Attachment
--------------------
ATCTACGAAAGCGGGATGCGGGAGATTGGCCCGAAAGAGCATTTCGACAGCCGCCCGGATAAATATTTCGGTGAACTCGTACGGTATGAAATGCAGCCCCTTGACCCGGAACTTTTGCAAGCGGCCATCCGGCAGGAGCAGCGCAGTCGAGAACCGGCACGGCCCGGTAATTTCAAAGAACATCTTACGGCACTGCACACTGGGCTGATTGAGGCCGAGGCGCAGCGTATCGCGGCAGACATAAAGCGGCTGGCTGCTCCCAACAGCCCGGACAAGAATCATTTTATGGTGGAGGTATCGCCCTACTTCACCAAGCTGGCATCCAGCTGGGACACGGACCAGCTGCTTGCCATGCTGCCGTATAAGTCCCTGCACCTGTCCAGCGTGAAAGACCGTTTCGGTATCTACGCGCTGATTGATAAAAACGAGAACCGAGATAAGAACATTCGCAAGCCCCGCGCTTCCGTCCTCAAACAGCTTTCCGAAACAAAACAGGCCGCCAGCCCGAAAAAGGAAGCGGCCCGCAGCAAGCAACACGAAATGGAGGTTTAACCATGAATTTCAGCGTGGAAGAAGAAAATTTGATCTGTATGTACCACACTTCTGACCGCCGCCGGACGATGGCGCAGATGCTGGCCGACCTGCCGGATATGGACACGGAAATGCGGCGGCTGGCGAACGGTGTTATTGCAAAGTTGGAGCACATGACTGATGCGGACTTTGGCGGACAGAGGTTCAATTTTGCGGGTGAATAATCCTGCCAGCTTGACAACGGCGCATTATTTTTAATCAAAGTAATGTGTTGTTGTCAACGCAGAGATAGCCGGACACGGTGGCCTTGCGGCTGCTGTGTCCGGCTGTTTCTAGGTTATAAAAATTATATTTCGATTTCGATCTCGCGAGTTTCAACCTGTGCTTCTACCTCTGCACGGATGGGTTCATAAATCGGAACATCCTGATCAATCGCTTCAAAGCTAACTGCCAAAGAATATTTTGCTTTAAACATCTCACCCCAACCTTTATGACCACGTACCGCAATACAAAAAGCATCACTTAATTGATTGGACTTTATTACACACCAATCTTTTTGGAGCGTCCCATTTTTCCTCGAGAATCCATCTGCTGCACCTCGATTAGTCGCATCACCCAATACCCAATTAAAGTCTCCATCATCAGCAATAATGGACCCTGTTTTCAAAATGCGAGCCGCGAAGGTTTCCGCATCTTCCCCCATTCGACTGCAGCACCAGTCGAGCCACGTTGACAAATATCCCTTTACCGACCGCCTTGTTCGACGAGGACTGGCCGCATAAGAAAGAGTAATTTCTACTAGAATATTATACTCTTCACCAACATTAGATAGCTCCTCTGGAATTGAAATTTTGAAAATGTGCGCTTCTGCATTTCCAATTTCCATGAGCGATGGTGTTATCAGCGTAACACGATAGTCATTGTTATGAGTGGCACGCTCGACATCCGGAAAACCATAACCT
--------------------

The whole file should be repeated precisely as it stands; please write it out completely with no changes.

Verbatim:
ATCTACGAAAGCGGGATGCGGGAGATTGGCCCGAAAGAGCATTTCGACAGCCGCCCGGATAAATATTTCGGTGAACTCGTACGGTATGAAATGCAGCCCCTTGACCCGGAACTTTTGCAAGCGGCCATCCGGCAGGAGCAGCGCAGTCGAGAACCGGCACGGCCCGGTAATTTCAAAGAACATCTTACGGCACTGCACACTGGGCTGATTGAGGCCGAGGCGCAGCGTATCGCGGCAGACATAAAGCGGCTGGCTGCTCCCAACAGCCCGGACAAGAATCATTTTATGGTGGAGGTATCGCCCTACTTCACCAAGCTGGCATCCAGCTGGGACACGGACCAGCTGCTTGCCATGCTGCCGTATAAGTCCCTGCACCTGTCCAGCGTGAAAGACCGTTTCGGTATCTACGCGCTGATTGATAAAAACGAGAACCGAGATAAGAACATTCGCAAGCCCCGCGCTTCCGTCCTCAAACAGCTTTCCGAAACAAAACAGGCCGCCAGCCCGAAAAAGGAAGCGGCCCGCAGCAAGCAACACGAAATGGAGGTTTAACCATGAATTTCAGCGTGGAAGAAGAAAATTTGATCTGTATGTACCACACTTCTGACCGCCGCCGGACGATGGCGCAGATGCTGGCCGACCTGCCGGATATGGACACGGAAATGCGGCGGCTGGCGAACGGTGTTATTGCAAAGTTGGAGCACATGACTGATGCGGACTTTGGCGGACAGAGGTTCAATTTTGCGGGTGAATAATCCTGCCAGCTTGACAACGGCGCATTATTTTTAATCAAAGTAATGTGTTGTTGTCAACGCAGAGATAGCCGGACACGGTGGCCTTGCGGCTGCTGTGTCCGGCTGTTTCTAGGTTATAAAAATTATATTTCGATTTCGATCTCGCGAGTTTCAACCTGTGCTTCTACCTCTGCACGGATGGGTTCATAAATCGGAACATCCTGATCAATCGCTTCAAAGCTAACTGCCAAAGAATATTTTGCTTTAAACATCTCACCCCAACCTTTATGACCACGTACCGCAATACAAAAAGCATCACTTAATTGATTGGACTTTATTACACACCAATCTTTTTGGAGCGTCCCATTTTTCCTCGAGAATCCATCTGCTGCACCTCGATTAGTCGCATCACCCAATACCCAATTAAAGTCTCCATCATCAGCAATAATGGACCCTGTTTTCAAAATGCGAGCCGCGAAGGTTTCCGCATCTTCCCCCATTCGACTGCAGCACCAGTCGAGCCACGTTGACAAATATCCCTTTACCGACCGCCTTGTTCGACGAGGACTGGCCGCATAAGAAAGAGTAATTTCTACTAGAATATTATACTCTTCACCAACATTAGATAGCTCCTCTGGAATTGAAATTTTGAAAATGTGCGCTTCTGCATTTCCAATTTCCATGAGCGATGGTGTTATCAGCGTAACACGATAGTCATTGTTATGAGTGGCACGCTCGACATCCGGAAAACCATAACCT